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2013 Home Run Derby: Young Sluggers Take Center Stage

Matthew Tufts |
July 12, 2013 | 9:46 a.m. PDT

Staff Writer

Defending champion Prince Fielder will have to compete with several emerging stars for this year's Derby title. (Creative Commons / Wikimedia)
Defending champion Prince Fielder will have to compete with several emerging stars for this year's Derby title. (Creative Commons / Wikimedia)

The legitimacy of the MLB All Star Game voting process has been heavily scrutinized by fans and analysts, many of whom argue that it shuts out young talent in favor of popular, yet washed up veterans. While Dodger fans may still harbor hard feelings after Yasiel Puig was not voted in, they can look to a new event as a spotlight for young stars.

This year's Home Run Derby features two squads ripe with young talent. Led by a pair of 30-year old hometown favorites in David Wright and Robinson Cano, the two teams' average age is under 28. With several new names appearing on the roster, let's take a look at the most intriguing players participating in this year's Derby.

The Defending Champ: Prince Fielder

With the utmost respect to Vince Wilfork's grace, Fielder may be the best at putting every ounce of his 275-pound frame to use. When he's not teaching us physics lessons, Fielder is crushing balls out of Comerica Park and setting records like "first father/son duo to hit 50+ home runs in a season" and "greatest seismic activity registered in Milwaukee." He'll be in it every year.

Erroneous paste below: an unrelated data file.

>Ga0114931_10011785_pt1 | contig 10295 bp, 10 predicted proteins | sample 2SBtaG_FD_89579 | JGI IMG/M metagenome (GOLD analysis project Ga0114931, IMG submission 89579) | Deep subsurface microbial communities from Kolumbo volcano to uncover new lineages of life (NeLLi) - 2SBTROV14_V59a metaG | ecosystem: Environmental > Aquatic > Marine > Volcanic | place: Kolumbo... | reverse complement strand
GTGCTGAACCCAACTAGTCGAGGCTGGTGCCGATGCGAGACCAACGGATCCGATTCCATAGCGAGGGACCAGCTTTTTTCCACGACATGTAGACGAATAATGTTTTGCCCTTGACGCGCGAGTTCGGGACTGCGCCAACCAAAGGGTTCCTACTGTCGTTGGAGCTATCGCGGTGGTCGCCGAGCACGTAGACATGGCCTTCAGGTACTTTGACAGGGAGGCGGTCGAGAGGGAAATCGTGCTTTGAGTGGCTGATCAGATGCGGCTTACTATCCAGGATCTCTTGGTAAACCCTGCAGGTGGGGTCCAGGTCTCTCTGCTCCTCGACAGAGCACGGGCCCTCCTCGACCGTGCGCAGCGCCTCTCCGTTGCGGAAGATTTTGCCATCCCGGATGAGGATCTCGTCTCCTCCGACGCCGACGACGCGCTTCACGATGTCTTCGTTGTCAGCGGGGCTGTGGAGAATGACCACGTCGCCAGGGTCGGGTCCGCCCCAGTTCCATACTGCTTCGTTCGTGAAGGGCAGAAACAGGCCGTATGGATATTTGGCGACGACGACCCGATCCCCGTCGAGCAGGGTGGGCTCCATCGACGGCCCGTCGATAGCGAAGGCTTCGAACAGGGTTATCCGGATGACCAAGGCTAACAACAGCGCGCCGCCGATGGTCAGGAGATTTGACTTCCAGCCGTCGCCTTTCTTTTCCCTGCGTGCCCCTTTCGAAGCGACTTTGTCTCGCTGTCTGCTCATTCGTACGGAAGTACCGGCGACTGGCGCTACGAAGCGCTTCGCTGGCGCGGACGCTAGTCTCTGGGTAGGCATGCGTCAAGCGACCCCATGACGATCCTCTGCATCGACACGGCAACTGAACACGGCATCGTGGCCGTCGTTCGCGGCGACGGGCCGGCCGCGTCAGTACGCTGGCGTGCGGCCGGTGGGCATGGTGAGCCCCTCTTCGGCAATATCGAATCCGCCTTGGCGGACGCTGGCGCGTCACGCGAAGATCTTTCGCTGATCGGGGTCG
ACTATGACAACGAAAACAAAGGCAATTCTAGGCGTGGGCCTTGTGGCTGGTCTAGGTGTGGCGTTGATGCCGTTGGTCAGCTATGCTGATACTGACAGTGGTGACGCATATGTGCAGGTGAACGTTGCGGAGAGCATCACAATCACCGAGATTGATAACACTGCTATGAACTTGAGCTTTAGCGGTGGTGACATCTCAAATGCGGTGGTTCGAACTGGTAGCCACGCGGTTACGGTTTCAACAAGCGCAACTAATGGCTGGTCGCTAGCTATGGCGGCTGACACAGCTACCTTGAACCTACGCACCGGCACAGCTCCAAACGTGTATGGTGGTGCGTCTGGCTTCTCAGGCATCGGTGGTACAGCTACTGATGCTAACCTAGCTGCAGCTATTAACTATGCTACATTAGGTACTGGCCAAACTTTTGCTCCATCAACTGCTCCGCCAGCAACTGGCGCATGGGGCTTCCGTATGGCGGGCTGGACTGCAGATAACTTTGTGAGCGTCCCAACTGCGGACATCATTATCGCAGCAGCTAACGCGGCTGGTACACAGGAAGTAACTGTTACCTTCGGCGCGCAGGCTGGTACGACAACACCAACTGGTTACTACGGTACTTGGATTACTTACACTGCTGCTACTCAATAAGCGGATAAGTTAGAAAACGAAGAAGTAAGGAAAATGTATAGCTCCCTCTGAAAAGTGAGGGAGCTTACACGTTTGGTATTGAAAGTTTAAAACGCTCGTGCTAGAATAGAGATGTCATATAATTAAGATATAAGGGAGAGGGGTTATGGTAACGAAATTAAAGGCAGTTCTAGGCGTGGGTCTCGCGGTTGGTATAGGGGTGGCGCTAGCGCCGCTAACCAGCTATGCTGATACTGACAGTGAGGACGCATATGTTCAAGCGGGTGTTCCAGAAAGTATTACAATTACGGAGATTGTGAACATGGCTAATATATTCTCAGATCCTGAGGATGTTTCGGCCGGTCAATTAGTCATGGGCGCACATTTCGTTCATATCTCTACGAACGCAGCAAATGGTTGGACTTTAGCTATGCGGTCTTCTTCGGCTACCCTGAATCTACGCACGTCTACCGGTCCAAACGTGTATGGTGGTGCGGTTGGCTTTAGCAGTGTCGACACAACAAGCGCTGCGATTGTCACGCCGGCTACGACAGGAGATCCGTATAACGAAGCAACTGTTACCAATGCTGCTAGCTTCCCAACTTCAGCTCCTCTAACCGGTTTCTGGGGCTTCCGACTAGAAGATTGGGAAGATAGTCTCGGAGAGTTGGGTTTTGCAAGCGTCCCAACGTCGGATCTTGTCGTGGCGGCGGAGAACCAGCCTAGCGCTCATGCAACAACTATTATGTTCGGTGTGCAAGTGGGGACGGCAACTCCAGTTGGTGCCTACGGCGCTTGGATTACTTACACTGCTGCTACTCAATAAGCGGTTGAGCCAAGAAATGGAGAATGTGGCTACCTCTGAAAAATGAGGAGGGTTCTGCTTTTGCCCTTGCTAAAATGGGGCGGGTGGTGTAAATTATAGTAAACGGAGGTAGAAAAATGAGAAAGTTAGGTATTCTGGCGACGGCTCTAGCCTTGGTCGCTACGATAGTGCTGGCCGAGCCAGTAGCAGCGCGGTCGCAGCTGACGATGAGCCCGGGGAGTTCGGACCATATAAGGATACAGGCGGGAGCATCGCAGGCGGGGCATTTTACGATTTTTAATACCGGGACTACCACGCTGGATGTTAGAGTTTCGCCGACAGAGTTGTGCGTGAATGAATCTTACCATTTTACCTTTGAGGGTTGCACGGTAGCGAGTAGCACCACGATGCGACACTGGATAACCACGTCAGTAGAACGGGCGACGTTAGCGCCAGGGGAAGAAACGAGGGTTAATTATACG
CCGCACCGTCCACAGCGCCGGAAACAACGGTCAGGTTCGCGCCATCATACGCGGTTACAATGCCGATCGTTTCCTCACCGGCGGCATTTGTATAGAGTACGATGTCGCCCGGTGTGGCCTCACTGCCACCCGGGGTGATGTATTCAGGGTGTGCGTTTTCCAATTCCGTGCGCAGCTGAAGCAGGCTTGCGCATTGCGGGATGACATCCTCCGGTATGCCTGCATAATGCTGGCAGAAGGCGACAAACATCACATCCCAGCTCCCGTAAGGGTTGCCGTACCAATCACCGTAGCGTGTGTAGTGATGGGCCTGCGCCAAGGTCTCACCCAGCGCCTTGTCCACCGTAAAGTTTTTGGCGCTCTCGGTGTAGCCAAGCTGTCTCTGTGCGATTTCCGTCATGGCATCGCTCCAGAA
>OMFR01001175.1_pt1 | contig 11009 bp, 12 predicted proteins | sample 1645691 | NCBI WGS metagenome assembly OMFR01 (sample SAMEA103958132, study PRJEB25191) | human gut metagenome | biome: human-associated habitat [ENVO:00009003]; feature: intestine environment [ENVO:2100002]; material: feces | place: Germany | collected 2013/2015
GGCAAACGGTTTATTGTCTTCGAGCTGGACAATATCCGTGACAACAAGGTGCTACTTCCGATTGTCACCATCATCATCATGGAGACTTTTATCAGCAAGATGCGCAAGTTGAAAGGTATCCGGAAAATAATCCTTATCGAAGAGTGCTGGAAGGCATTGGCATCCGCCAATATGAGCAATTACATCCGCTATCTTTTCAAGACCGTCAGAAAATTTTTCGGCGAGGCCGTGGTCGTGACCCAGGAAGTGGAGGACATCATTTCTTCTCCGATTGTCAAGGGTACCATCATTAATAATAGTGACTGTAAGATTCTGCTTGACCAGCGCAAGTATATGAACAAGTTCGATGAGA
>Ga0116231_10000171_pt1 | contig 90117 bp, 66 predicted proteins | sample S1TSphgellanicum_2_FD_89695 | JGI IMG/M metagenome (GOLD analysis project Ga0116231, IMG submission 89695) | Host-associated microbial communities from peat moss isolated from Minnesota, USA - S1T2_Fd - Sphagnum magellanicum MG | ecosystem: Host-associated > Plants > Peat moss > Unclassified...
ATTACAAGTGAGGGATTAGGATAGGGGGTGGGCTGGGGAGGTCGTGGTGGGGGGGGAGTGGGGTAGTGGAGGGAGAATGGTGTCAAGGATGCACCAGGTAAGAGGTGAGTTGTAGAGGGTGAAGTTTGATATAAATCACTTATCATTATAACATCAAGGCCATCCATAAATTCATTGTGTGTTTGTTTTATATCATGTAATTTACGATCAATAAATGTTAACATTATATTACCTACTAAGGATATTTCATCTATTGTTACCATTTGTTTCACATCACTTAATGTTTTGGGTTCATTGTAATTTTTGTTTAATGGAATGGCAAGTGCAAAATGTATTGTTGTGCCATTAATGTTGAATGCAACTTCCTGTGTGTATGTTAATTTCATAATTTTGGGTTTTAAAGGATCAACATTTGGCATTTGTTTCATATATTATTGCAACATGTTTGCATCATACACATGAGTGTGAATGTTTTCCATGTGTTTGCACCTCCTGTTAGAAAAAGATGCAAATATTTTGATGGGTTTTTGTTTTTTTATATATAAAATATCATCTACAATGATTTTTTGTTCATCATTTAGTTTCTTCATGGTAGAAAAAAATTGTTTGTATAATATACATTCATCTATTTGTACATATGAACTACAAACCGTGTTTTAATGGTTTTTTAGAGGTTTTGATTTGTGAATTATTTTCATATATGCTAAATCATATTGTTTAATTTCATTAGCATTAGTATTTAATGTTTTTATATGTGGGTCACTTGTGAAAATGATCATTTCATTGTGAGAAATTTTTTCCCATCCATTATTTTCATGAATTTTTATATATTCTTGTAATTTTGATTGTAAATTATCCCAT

The Young(er) Gun: Bryce Harper

Okay, so the whole field - with the exception of Cuddyer - is young, but Harper takes it to a whole new level. He's 20. Yes, 20. He can't legally buy a drink. He's too young to sign for a rental car. But he's not too young to be one of the most exciting players in the game. Fielding has something to be desired, but his hitting is unreal. Rarely do you see a player whose bat brings this kind of excitement to the game (with one Puig exception), but Harper has managed to do that in just his first couple seasons. We'll see if he continues to shine in the spotlight on Monday night.

Yoenis Cespedes That A's Outfielder With The Impossible Name

If it weren't for some other young outfielder named Mike Trout, Cespedes would have run away with the AL Rookie of the Year last season. Cespedes burst onto the scene last year posting double digits in home runs, doubles, and stolen bases. He's small - only 5' 10" - but has incredible raw power and bat speed that make him a joy to watch. A definite dark horse candidate.

"El Toro:'" Pedro Álvarez

So maybe he's no "Hebrew Hammer" [Ryan Braun] or "Pronk" [Travis Hafner], but "El Toro" is making a name for himself beyond the nickname. Billed by some as the best power hitter to come out of Pittsburgh since Barry Bonds, Álvarez's power is undeniable. If one guy won't be bothered by Citi Field's "pitcher's park" reputation, it's the guy who literally put two home runs out of Dodger Stadium in BP.

The Favorite: Chris Davis

If any explanation is necessary, you should seriously reconsider your job, relationship, or other hobbies which are clearly infringing on your ability to follow sports.

You don't need to have a favorite player to enjoy the Home Run Derby. No one from your team needs to be competing for you to watch it. This year's field of young stars is one of the most fascinating lineups in the history of the event. So grab your glove, your hat, or your beer - head out to the Citi Field bleachers. With the power this year's lineup has, you can bet everyone will go home with a souvenir.


Reach Staff Writer Matthew Tufts here and on Twitter.



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